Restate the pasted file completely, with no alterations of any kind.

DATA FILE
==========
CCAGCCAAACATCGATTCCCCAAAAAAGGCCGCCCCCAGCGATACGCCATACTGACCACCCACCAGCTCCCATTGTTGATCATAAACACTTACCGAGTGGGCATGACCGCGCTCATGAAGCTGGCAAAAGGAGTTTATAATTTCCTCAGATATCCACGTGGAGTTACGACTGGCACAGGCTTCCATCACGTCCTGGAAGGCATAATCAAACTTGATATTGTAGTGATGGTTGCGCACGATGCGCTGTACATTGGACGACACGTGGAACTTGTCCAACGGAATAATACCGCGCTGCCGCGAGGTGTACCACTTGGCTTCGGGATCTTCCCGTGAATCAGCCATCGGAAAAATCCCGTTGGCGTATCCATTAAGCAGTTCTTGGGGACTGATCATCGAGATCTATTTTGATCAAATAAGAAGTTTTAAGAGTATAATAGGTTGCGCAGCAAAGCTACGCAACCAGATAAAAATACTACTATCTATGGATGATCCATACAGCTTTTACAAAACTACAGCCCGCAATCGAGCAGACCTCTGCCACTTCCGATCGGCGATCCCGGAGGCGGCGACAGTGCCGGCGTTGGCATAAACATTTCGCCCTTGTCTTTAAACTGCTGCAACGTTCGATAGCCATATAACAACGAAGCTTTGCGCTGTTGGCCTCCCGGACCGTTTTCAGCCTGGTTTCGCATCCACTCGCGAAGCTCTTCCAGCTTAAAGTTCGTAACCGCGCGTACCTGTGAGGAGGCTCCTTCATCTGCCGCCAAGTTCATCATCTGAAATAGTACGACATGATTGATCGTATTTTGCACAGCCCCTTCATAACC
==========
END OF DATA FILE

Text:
CCAGCCAAACATCGATTCCCCAAAAAAGGCCGCCCCCAGCGATACGCCATACTGACCACCCACCAGCTCCCATTGTTGATCATAAACACTTACCGAGTGGGCATGACCGCGCTCATGAAGCTGGCAAAAGGAGTTTATAATTTCCTCAGATATCCACGTGGAGTTACGACTGGCACAGGCTTCCATCACGTCCTGGAAGGCATAATCAAACTTGATATTGTAGTGATGGTTGCGCACGATGCGCTGTACATTGGACGACACGTGGAACTTGTCCAACGGAATAATACCGCGCTGCCGCGAGGTGTACCACTTGGCTTCGGGATCTTCCCGTGAATCAGCCATCGGAAAAATCCCGTTGGCGTATCCATTAAGCAGTTCTTGGGGACTGATCATCGAGATCTATTTTGATCAAATAAGAAGTTTTAAGAGTATAATAGGTTGCGCAGCAAAGCTACGCAACCAGATAAAAATACTACTATCTATGGATGATCCATACAGCTTTTACAAAACTACAGCCCGCAATCGAGCAGACCTCTGCCACTTCCGATCGGCGATCCCGGAGGCGGCGACAGTGCCGGCGTTGGCATAAACATTTCGCCCTTGTCTTTAAACTGCTGCAACGTTCGATAGCCATATAACAACGAAGCTTTGCGCTGTTGGCCTCCCGGACCGTTTTCAGCCTGGTTTCGCATCCACTCGCGAAGCTCTTCCAGCTTAAAGTTCGTAACCGCGCGTACCTGTGAGGAGGCTCCTTCATCTGCCGCCAAGTTCATCATCTGAAATAGTACGACATGATTGATCGTATTTTGCACAGCCCCTTCATAACC